Agriculture Webinar | Use of Genetics and Genomics to Improve the Productivity and Profitability of Smallholder Livestock Farmers
12 Oct 2022, 13:00 (CEST)
Genomic Selection, Productive and Adaptive Traits, Livestock Reference Populations, Multidisciplinary and Multinational Collaborations, Capacitybuilding Opportunities
Welcome from the Chair
3rd Agriculture Webinar
Use of Genetics and Genomics to Improve the Productivity and Profitability of Smallholder Livestock Farmers
Genomic selection uses information from a large number of genetic markers or single nucleotide polymorphisms (SNPs) in conjunction with measurements of important traits in livestock and plants (phenotypes) to estimate breeding values without requiring precise knowledge of where specific genes are located in the genome. The principles of genomic selection were initially proposed by Meuwissen, Hayes and Goddard in 2001 (Genetics, 2001, 157: 1819-1829). Since then, genomic selection has been widely adopted in animal and plant breeding programs globally because of its ability to improve selection accuracy, reduce phenotyping and generation intervals and increase genetic gains. It has transformed the livestock and plant industries, as well as delivering human health diagnostic applications, adding billions of dollars and strong social and environmental benefits, particularly across the world’s higher-income countries. Genomic selection offers great potential in low-to-middle income countries, but there are a number of significant challenges still facing the livestock sectors in those typically tropical production environments. Those challenges include the difficulty and expenses of recording the range of economically important productive and adaptive phenotypes; lack of on-farm, laboratory and computing infrastructure; and lack of human capacity. Research now being undertaken in conjunction with smallholder farmers in those tropical countries is starting to provide solutions to many of those challenges. This webinar will examine those challenges, as well as new and emerging opportunities to mitigate or reduce the problems, thereby enabling smallholder livestock keepers and their associated value chains to also benefit directly from genomic selection.
Date: 12 October 2022
Time: 1:00 pm CEST | 7:00 am EDT | 7:00 pm CST Asia
Webinar ID: 865 5114 7095
Webinar Secretariat: firstname.lastname@example.org
Faculty of Science, Agriculture, Business and Law, University of New England, Armidale, Australia
Professor Heather Burrow is a quantitative geneticist and business professional by training, with ~40 years of experience in beef cattle breeding, particularly for harsh tropical production environments. As the CEO of the Cooperative Research Centre for Beef Genetic Technologies (Beef CRC) from 2005 to 2012, she was immensely privileged to work directly with the CRC’s Chief Scientist, Professor Mike Goddard, and a former Beef CRC PhD student, Professor Ben Hayes, to initiate and foster critical research collaborations with the Dairy Futures CRC in Australia and international partners including the US Meat Animal Research Center (US-MARC) and universities across the USA and Canada. Those collaborations were critical to the evaluation and subsequent proof of the effectiveness of genomic selection in beef and dairy cattle. Since the successful completion of the Beef CRC in 2012, Professor Burrow has led several research-for-development projects funded by the Australian Centre for International Agricultural Research (ACIAR) and the Australian Department of Foreign Affairs and Trade (DFAT) in southern Africa and Indonesia. She has also collaborated with multi-organisational, multi-national research programs aimed at developing livestock breeding programs in low-middle income countries and also contributed to several international advisory committees including the CGIAR’s livestock Independent Steering Committee and the Centre for Tropical Livestock Genetics and Health.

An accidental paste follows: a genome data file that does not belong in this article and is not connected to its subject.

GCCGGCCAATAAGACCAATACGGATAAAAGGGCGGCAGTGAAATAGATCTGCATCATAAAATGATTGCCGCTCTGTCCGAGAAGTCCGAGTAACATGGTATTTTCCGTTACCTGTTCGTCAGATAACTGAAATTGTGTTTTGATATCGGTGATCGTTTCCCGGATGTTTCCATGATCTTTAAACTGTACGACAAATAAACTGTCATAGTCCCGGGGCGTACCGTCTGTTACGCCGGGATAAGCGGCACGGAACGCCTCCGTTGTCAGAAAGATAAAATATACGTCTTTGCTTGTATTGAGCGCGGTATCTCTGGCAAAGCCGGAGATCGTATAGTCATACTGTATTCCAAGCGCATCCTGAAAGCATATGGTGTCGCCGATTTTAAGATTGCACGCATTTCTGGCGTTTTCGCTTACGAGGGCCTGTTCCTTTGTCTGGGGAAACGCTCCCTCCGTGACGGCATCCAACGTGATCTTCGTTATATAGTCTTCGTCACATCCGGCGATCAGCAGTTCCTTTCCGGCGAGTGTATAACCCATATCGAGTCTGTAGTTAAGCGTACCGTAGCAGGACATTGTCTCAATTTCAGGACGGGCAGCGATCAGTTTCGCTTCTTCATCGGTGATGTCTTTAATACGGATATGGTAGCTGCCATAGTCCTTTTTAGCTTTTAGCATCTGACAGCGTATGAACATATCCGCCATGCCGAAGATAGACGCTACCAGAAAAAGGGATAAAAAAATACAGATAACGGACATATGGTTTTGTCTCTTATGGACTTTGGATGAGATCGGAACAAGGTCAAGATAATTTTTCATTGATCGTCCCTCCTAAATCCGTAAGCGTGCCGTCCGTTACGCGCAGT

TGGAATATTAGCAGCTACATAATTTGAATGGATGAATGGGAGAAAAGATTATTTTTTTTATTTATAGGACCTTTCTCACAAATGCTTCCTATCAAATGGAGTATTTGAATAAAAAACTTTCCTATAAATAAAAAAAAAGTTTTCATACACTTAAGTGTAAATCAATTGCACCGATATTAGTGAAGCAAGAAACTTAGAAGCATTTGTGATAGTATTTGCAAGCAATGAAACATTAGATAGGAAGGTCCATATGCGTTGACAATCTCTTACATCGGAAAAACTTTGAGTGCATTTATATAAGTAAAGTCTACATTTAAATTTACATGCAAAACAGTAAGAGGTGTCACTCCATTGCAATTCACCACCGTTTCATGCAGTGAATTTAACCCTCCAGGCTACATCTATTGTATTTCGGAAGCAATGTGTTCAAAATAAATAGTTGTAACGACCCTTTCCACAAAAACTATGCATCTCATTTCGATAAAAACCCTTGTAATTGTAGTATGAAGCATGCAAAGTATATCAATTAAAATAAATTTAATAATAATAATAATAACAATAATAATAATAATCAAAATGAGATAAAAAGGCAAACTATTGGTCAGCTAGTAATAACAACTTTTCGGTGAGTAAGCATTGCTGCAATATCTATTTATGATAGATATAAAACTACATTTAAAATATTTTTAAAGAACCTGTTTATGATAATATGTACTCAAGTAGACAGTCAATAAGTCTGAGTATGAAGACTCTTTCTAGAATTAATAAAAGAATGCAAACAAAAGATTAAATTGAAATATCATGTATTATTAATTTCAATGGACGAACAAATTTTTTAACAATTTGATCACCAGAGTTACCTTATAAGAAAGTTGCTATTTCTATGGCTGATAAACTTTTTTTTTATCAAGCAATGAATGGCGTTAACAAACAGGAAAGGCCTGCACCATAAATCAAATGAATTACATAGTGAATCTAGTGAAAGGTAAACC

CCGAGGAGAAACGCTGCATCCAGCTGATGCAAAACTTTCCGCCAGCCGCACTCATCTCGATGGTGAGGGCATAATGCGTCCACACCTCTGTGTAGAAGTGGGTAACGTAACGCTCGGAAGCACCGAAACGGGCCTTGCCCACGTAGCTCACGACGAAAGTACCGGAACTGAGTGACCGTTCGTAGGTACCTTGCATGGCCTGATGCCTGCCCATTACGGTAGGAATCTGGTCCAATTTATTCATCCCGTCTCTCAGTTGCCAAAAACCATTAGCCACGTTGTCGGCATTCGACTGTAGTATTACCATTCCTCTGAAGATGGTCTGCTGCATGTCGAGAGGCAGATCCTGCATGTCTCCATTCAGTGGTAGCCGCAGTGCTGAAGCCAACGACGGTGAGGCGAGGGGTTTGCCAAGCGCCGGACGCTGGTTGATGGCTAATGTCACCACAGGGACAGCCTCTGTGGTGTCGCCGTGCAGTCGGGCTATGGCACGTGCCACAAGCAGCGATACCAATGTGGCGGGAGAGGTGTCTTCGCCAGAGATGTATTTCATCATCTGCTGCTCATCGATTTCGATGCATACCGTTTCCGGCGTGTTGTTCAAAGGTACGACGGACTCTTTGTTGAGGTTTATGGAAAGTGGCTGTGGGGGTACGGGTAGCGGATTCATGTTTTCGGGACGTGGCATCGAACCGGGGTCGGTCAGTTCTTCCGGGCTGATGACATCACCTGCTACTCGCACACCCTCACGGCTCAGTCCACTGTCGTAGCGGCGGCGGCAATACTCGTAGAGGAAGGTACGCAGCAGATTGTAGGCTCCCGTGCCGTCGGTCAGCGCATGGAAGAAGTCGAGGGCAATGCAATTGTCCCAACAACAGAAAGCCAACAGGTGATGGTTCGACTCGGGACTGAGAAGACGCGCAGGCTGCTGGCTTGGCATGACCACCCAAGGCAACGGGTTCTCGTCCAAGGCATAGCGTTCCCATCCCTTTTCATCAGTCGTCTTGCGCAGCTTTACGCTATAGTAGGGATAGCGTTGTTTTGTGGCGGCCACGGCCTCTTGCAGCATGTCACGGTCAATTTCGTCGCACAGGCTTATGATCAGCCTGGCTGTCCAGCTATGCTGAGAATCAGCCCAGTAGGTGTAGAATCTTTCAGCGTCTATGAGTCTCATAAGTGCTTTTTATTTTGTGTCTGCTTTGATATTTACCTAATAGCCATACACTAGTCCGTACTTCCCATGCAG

University of Melbourne, and Agriculture Victoria, Australia
Prof. Michael Goddard is a quantitative geneticist who has spent his career teaching and conducting research on the genetic improvement of livestock. He graduated in Veterinary Science with a PhD from the University of Melbourne before taking positions at James Cook University in Townsville, Australia; Agriculture Victoria in Melbourne; the University of New England in Armidale; and the University of Melbourne. His research covered many aspects of genetic improvement in dairy and beef cattle and sheep. He was one of the authors of the first paper to describe genomic selection, which is now widely practiced in livestock and crops. His contribution has been recognized by fellowship of the Australian Academy of Science and the Royal Society of London and the Carty Award from the USA Academy of Science. He continues to conduct research on the use of genomic data in livestock and human genetics.
Centre for Animal Science, Queensland Alliance for Agriculture and Food Innovation, University of Queensland, Australia
Professor Hayes is the co-inventor of genomic selection. He has extensive research experience in genetic improvement of livestock, crop, pasture and aquaculture species, with a focus on integration of genomic information into breeding programs, including leading many large-scale projects which have successfully implemented genomic technologies in livestock and cropping industries. He is author of more than 250 journal papers, including in Nature Genetics, Nature Reviews Genetics and Science, contributing to statistical methodology for genomic, microbiome and metagenomic profile predictions; quantitative genetics, including knowledge of genetic mechanisms underlying complex traits; and the development of bioinformatics pipelines for sequence analysis. He established the 1000 bull genomes project, a consortium of over 30 institutes across the globe, which assembled whole genome sequences of 1,682 cattle of 55 breeds. The consortium published a widely cited paper in Nature Genetics (Daetwyler et al. 2014) that has already led to more than 50 companion papers. He was a Thomson Reuters highly cited researcher in 2015, 2016, 2017, and 2018.